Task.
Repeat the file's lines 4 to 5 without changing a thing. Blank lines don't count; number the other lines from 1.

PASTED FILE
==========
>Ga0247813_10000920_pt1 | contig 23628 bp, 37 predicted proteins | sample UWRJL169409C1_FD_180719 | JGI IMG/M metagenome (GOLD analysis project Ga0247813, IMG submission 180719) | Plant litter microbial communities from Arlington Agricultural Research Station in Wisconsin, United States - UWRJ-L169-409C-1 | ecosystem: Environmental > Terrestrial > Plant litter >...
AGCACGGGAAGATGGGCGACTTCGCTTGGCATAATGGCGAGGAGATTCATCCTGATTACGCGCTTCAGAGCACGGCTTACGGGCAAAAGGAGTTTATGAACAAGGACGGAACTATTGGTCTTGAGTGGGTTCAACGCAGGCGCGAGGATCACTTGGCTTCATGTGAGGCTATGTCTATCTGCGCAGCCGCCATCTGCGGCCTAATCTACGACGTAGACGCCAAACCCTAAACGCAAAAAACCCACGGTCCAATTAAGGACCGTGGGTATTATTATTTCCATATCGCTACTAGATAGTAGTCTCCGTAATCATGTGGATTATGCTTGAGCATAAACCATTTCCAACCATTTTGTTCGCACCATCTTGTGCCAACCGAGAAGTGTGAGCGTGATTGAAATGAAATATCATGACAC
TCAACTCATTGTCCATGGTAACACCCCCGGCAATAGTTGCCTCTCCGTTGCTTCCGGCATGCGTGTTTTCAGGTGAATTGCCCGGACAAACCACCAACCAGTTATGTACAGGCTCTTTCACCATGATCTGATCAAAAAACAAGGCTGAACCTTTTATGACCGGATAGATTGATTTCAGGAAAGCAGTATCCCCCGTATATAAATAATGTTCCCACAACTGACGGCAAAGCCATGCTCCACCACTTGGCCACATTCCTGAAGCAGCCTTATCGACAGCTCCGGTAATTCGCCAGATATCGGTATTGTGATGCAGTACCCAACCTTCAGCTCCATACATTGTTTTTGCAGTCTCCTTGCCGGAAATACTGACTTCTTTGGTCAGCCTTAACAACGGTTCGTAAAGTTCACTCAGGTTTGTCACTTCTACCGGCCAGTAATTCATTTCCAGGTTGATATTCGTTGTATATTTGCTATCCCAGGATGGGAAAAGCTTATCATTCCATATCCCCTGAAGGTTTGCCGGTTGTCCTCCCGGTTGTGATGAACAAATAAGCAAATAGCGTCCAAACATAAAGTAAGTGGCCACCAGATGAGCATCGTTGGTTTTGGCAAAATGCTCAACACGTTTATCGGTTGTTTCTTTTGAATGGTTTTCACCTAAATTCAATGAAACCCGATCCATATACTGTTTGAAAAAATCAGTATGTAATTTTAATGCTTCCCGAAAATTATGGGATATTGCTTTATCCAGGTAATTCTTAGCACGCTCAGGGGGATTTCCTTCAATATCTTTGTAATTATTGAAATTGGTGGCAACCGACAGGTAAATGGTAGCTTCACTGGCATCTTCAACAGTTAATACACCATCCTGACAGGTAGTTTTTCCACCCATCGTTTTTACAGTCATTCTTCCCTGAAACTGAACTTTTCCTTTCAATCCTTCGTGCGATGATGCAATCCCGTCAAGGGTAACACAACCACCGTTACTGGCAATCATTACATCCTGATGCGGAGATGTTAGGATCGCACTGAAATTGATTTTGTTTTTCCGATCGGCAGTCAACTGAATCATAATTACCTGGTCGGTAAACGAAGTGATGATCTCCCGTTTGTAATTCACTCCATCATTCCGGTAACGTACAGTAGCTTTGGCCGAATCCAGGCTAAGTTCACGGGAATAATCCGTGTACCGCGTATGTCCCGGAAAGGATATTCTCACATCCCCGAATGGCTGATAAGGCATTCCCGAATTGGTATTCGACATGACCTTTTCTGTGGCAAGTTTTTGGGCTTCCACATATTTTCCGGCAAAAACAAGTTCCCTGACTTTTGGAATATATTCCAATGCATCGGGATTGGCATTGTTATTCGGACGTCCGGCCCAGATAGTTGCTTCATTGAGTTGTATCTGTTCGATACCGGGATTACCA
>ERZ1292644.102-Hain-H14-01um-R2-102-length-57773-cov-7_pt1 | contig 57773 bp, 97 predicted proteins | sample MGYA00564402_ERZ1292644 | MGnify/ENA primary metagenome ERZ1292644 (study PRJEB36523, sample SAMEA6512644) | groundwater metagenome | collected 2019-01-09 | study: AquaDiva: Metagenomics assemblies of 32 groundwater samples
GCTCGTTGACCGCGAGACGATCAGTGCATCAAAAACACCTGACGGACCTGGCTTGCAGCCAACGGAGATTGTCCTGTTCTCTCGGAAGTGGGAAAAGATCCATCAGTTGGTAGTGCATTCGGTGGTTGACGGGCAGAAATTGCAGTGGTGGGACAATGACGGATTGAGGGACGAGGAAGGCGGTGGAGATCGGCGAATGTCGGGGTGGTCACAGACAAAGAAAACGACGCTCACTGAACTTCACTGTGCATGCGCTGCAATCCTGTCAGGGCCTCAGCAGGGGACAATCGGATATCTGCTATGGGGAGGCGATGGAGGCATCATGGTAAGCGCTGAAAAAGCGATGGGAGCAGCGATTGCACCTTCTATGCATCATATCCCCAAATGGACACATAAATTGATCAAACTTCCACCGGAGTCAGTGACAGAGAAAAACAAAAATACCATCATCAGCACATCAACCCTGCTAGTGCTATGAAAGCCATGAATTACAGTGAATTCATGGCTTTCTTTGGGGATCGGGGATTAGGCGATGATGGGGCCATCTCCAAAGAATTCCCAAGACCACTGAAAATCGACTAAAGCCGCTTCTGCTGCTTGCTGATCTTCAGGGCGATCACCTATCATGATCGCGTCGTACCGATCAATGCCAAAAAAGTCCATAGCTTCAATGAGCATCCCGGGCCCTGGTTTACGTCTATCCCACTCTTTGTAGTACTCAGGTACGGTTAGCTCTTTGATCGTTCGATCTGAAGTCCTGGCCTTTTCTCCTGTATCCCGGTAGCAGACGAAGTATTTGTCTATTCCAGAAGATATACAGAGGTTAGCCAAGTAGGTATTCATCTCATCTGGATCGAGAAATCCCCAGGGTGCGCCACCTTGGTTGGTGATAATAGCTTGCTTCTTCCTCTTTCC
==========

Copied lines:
>ERZ1292644.102-Hain-H14-01um-R2-102-length-57773-cov-7_pt1 | contig 57773 bp, 97 predicted proteins | sample MGYA00564402_ERZ1292644 | MGnify/ENA primary metagenome ERZ1292644 (study PRJEB36523, sample SAMEA6512644) | groundwater metagenome | collected 2019-01-09 | study: AquaDiva: Metagenomics assemblies of 32 groundwater samples
GCTCGTTGACCGCGAGACGATCAGTGCATCAAAAACACCTGACGGACCTGGCTTGCAGCCAACGGAGATTGTCCTGTTCTCTCGGAAGTGGGAAAAGATCCATCAGTTGGTAGTGCATTCGGTGGTTGACGGGCAGAAATTGCAGTGGTGGGACAATGACGGATTGAGGGACGAGGAAGGCGGTGGAGATCGGCGAATGTCGGGGTGGTCACAGACAAAGAAAACGACGCTCACTGAACTTCACTGTGCATGCGCTGCAATCCTGTCAGGGCCTCAGCAGGGGACAATCGGATATCTGCTATGGGGAGGCGATGGAGGCATCATGGTAAGCGCTGAAAAAGCGATGGGAGCAGCGATTGCACCTTCTATGCATCATATCCCCAAATGGACACATAAATTGATCAAACTTCCACCGGAGTCAGTGACAGAGAAAAACAAAAATACCATCATCAGCACATCAACCCTGCTAGTGCTATGAAAGCCATGAATTACAGTGAATTCATGGCTTTCTTTGGGGATCGGGGATTAGGCGATGATGGGGCCATCTCCAAAGAATTCCCAAGACCACTGAAAATCGACTAAAGCCGCTTCTGCTGCTTGCTGATCTTCAGGGCGATCACCTATCATGATCGCGTCGTACCGATCAATGCCAAAAAAGTCCATAGCTTCAATGAGCATCCCGGGCCCTGGTTTACGTCTATCCCACTCTTTGTAGTACTCAGGTACGGTTAGCTCTTTGATCGTTCGATCTGAAGTCCTGGCCTTTTCTCCTGTATCCCGGTAGCAGACGAAGTATTTGTCTATTCCAGAAGATATACAGAGGTTAGCCAAGTAGGTATTCATCTCATCTGGATCGAGAAATCCCCAGGGTGCGCCACCTTGGTTGGTGATAATAGCTTGCTTCTTCCTCTTTCC